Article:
By Rania Gollakner, BS, DVM, MPH

What is enalapril?

Enalapril (brand names: Enacard®, Vasotec®, Glioten®, Lotrial®, Pres®, Renitec®, Reniten®, Xanef®, Epaned®) is an ACE inhibitor used to treat heart failure, high blood pressure, or proteinuria (protein in the urine). It is also used in the treatment of chronic kidney disease.

Its use in cats, dogs, ferrets, and birds to treat certain conditions is ‘off label’ or ‘extra label’. Many drugs are commonly prescribed for off label use in veterinary medicine. In these instances, follow your veterinarian’s directions and cautions very carefully as their direction may be significantly different from those on the label.

How is enalapril given?

Enalapril is given by mouth in the form of a tablet or liquid. It may also be given in the form of an injection into the vein in the hospital setting. The tablets or oral liquid may be given with or without food, but if vomiting occurs after dosing on an empty stomach, give future doses with food or a treat. Measure liquid doses carefully. While your pet is on this medication, make sure there is always plenty of clean water available. Do not stop this medication abruptly unless instructed by your veterinarian.

This medication should take effect within 1 to 2 hours; however, effects may not be visibly noticeable and therefore laboratory tests may need to be done to evaluate this medication’s effectiveness.

What if I miss giving my pet the medication?

Give the missed dose as soon as you remember, and then wait the recommended amount of time between doses. Never give your pet two doses at once or give extra doses.

Are there any potential side effects?

Common side effects of enalapril include loss of appetite, vomiting, diarrhea, and tiredness. In cats, lethargy and loss of appetite are most common. Serious side effects include signs of infection (fever), rash, collapse, weakness, low blood pressure, kidney dysfunction, and elevated potassium levels.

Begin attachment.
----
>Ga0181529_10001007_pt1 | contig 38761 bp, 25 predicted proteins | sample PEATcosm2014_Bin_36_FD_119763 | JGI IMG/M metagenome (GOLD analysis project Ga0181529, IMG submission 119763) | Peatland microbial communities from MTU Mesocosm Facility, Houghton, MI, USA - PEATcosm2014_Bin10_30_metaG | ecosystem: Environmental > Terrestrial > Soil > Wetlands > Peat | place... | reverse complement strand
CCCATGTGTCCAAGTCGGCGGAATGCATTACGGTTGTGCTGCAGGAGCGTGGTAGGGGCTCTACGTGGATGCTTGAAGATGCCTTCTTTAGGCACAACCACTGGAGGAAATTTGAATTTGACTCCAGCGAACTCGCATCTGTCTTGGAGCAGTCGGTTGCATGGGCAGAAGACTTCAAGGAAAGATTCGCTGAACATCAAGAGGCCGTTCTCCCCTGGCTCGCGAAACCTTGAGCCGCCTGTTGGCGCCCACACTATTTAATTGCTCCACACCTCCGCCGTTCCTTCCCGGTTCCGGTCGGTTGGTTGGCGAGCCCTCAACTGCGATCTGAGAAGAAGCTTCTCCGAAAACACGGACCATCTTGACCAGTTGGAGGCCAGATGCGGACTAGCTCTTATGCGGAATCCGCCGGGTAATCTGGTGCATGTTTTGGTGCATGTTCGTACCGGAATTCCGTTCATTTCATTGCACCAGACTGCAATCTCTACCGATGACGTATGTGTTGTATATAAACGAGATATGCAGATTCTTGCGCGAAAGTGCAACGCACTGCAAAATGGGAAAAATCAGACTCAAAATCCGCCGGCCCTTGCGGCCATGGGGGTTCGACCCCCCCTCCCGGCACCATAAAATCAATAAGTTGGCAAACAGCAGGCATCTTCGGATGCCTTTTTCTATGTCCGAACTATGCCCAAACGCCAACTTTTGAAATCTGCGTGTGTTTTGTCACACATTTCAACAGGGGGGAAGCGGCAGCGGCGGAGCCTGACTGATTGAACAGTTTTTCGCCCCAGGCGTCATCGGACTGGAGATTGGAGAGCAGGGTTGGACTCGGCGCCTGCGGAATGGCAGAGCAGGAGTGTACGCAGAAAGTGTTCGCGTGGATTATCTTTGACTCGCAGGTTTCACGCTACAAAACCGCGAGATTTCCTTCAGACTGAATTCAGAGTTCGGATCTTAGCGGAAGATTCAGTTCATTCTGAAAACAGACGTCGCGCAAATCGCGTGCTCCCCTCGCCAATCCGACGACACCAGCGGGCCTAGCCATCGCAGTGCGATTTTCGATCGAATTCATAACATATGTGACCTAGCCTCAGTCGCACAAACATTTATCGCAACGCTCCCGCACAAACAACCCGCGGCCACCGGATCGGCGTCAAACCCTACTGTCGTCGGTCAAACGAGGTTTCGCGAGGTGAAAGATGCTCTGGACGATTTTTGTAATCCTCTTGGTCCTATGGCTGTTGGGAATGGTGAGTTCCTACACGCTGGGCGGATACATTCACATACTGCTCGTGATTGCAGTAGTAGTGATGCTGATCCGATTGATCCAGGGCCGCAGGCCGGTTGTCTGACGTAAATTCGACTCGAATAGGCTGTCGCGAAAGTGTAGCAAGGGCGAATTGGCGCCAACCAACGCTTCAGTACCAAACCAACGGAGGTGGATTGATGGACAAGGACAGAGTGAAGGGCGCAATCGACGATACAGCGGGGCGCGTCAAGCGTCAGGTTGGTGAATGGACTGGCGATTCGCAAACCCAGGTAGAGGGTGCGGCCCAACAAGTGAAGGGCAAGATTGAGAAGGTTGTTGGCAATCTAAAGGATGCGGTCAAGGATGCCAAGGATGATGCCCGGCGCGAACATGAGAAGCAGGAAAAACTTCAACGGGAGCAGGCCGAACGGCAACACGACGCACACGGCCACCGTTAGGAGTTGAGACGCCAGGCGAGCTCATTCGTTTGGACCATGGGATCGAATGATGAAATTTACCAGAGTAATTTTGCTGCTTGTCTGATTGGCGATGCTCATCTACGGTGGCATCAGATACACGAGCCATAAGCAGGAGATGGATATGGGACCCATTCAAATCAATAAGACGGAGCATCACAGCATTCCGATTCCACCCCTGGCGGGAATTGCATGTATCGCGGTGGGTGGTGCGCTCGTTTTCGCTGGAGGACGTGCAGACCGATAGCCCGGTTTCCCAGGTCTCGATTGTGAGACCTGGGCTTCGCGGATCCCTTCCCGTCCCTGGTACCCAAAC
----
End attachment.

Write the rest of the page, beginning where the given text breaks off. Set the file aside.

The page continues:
This short-acting medication should stop working within 24 hours, although effects can be longer in pets with liver or kidney disease.

Are there any risk factors for this medication?

Enalapril should not be used in pets that are allergic to it or that have an acute kidney injury or certain heart conditions. It should be used cautiously in pets with kidney disease, liver disease, and heart failure with the dosages adjusted as needed. Enalapril should be used cautiously in pets with dehydration, low sodium levels, blood abnormalities, collagen vascular disease, or pets undergoing gas anesthesia. Extreme caution should be taken if administering enalapril to pregnant or lactating pets.

Are there any drug interactions I should be aware of?

The following medications should be used with caution when given with enalapril: anesthetics, antacids, antihypertensive agents, vasodilators, baclofen, buspirone, cabergoline, cimetidine, corticosteroids, erythropoietin, digoxin, diphenhydramine, disopyramide, diuretics, doxepin, glycerin, heparins, NSAIDs, opioids, potassium, potassium sparing diuretics, probenecid, sildenafil, and vasodilators.

Be sure to tell your veterinarian about any medications (including vitamins, supplements, or herbal therapies) that your pet is taking.

Is there any monitoring that needs to be done with this medication?

Electrolytes, kidney values, and urine protein levels should be monitored, initially 1-2 weeks after starting the medication and then every 3 months once your pet is stable. Complete blood counts and blood pressure should also be monitored depending on the reason for using this medication. Your veterinarian will also monitor your pet to be sure that the medication is working.

At home, monitor your pet for signs of congestive heart failure (difficulty breathing, increased breathing rate, cough) or serious side effects.

How do I store enalapril?

Store this medication at room temperature less than 30°C (86°F) away from moisture and light.

What should I do in case of emergency?

If you suspect an overdose or an adverse reaction to the medication, call your veterinary office immediately. If they are not available, follow their directions in contacting an emergency facility.

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